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A bluegrass primer by KAFM’s Vetabluegrass

KAFM TUNED IN ...
with Vetabluegrass
BLUEGRASS AND BEYOND <BUG>>

CATCH IT LIVE:

The Infamous Stringdusters perform 7 p.m. Thursday, Aug. 1, at the James D. Robb Colorado River State Park in Fruita. Tickets are available at City Market for a $2 handling fee per ticket.

Do you like bluegrass music and want to know more? How long has it been around? What makes it bluegrass? Is all bluegrass the same?

This is a primer to my favorite music. It wasn’t always my favorite. KAFM Radio 88.1 gave me the opportunity to play a bluegrass show over eight years ago. I knew only two musicians, Bela Fleck and John McEuen. But I listened closely, and took copious notes and listened some more and discovered that it’s not all alike. It’s very earthy and folky and country with its own style. Just like in classical music, Mozart isn’t the same as Mahler or Chopin.

Bluegrass was coined after Bill Monroe and His Bluegrass Boys, who made the style popular. They were from Kentucky, the Bluegrass state! That was around 1939. My friend, Fletcher Bright of Chattanooga, Tenn., told me that when he was a young man, “they were playing that music in Tennessee and just called it ‘hillbilly.’”



The instruments in a bluegrass band include guitar, mandolin, fiddle (violin) and upright bass. As time has gone by the banjo and the resophonic guitar (aka dobro) joined the band. In a typical band, all the instruments play together but not so in bluegrass. Each instrument takes a break or lead while the others just play in the background, then they all come back and play together. The vocals are usually sung in harmony and around a single microphone. In traditional bluegrass, the vocal sound is “the high lonesome” which is very nasal and high pitched. Many new listeners do not like this twangy sound. Most contemporary bluegrass does not have that sound.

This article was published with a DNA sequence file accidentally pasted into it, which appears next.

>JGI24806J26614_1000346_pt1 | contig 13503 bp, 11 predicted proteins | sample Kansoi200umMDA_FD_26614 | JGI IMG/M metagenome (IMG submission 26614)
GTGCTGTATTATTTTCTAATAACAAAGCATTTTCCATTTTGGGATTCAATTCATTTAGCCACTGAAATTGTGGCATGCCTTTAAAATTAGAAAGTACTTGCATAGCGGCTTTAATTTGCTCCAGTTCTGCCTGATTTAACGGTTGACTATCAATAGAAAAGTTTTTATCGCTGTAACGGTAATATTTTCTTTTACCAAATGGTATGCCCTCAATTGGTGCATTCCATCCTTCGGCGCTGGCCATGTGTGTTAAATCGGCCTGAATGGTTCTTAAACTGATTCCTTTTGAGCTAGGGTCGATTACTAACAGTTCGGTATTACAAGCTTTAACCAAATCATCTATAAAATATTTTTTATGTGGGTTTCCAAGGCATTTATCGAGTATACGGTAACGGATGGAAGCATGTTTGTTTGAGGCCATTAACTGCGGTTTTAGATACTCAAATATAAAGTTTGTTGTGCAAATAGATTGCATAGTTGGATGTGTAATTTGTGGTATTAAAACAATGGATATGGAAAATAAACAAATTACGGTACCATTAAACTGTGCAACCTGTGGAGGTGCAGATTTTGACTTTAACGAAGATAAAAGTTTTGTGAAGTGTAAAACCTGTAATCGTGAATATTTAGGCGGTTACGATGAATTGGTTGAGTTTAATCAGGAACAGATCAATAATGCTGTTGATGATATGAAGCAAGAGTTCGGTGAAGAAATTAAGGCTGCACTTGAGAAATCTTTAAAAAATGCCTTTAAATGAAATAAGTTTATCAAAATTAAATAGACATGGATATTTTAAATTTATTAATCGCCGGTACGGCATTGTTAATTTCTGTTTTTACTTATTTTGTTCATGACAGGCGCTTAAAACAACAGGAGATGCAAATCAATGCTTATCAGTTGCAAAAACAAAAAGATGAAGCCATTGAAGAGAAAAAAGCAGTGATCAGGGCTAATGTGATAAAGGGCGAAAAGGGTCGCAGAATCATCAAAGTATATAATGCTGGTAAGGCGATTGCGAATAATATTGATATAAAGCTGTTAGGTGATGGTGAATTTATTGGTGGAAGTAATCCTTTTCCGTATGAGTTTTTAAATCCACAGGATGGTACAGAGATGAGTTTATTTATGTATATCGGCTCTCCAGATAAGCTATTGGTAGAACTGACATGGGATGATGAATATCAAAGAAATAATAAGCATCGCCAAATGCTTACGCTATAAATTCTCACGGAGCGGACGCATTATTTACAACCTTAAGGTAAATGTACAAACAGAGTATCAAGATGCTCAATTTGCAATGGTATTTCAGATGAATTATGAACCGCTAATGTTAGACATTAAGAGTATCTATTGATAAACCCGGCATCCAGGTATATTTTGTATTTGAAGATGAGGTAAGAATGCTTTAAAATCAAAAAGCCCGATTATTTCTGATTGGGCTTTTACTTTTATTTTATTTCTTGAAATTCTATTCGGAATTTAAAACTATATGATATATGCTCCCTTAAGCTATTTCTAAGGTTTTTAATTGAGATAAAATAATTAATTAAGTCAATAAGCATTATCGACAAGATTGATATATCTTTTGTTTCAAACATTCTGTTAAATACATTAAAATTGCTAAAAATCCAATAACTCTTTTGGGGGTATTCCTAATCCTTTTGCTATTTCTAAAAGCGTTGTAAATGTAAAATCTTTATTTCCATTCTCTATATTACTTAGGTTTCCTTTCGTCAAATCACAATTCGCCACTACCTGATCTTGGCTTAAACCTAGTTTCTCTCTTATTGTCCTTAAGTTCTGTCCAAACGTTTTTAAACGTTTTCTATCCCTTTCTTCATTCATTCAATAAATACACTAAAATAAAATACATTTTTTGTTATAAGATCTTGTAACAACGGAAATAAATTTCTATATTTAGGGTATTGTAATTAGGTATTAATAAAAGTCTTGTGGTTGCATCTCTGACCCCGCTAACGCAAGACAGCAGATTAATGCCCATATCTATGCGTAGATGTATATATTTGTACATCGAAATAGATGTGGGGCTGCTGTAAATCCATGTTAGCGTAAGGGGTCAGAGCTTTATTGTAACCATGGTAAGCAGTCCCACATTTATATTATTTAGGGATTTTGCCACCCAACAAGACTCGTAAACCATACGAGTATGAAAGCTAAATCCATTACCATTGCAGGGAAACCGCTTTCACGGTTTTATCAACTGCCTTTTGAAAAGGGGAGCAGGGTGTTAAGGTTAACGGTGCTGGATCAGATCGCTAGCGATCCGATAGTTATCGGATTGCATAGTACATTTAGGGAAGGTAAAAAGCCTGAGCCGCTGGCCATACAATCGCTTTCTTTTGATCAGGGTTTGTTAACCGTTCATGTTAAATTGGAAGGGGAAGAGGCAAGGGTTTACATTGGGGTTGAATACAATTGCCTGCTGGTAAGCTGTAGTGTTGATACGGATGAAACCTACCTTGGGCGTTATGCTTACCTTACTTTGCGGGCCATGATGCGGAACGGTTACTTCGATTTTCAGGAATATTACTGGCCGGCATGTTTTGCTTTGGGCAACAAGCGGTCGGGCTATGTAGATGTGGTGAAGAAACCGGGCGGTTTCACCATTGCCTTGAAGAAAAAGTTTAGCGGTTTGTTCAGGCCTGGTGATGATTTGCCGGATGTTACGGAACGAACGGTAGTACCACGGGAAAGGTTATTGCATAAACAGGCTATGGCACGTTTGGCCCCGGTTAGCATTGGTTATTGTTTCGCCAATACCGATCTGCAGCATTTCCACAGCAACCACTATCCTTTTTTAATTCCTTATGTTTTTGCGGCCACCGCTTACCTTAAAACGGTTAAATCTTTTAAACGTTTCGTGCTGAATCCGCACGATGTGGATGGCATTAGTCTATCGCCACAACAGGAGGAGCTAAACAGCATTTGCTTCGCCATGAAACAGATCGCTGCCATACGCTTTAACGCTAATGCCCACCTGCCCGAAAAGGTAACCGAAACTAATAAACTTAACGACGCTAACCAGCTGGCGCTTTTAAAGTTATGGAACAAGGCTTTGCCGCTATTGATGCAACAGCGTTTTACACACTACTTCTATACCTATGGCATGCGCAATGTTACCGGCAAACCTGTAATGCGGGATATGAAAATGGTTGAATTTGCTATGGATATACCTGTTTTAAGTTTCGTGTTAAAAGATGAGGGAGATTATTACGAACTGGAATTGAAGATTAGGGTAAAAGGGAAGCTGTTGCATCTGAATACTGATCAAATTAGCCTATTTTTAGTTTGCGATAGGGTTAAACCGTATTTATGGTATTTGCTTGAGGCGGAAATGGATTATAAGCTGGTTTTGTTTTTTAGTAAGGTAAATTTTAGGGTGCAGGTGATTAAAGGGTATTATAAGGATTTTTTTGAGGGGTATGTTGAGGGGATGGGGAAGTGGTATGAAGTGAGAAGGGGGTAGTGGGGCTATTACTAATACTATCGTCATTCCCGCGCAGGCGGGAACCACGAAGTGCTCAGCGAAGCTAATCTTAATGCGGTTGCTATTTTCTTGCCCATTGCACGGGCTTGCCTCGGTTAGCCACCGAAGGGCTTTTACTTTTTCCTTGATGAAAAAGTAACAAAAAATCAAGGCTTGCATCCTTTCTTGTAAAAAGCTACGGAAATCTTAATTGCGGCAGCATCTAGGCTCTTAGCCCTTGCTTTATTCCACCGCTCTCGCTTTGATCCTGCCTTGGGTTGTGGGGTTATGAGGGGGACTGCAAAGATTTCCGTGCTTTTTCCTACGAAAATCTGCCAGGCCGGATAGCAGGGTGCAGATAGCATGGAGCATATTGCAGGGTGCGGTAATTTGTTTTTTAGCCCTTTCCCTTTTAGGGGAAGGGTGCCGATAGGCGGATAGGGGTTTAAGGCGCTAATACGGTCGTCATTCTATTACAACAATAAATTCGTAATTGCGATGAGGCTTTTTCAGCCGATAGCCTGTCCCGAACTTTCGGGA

Generally, bluegrass has a quick tempo though there are some lovely waltzes. Sometimes bluegrass is played at “warp” speed; those tunes are usually very short. A typical bluegrass song is 3 minutes long or less. This makes for good dance music. The lyrics are about everyday life — life, death, love and heartache.



The banjo was added in 1945 by Earl Scruggs when he joined Bill Monroe’s band. Earl played a three-finger style which gave the music a definitive sound. The resophonic guitar gave yet another dimension (country) to the music. Then drums were added in “new grass” music in the early 1970s. New grass included elements of rock ‘n roll with traditional bluegrass. New grass is the most popular style in western Colorado.

Bluegrass has progressed through the decades as musicians learn different methods of playing their instruments and yet keep the basics of bluegrass in their sound. From traditional to new grass to contemporary to progressive to bluegrass jamband, it’s all bluegrass.

To learn more about bluegrass, I recommend the documentary “Bluegrass: Country Soul,” available to rent on Netflix or purchase through Amazon. Filmed at a festival in 1970, it features traditional bluegrass and early new grass. Hint: Look for a young Sam Bush on the stage. Locally, there are numerous bluegrass “jams” open to the public. Check out http://www.gvbluegrass.com or http://www.gjbluegrass.com for local events.

Veta Gumber aka Vetabluegrass hosts a weekly show on KAFM 88.1, Bluegrass and Beyond, every Monday, from 4 to 6:30 p.m. Tune in to hear old and new bluegrass, from traditional to progressive; from Doc Watson to The Boxcars to Hot Buttered Rum, and beyond! She can be reached at vetabluegrass@gmail.com.


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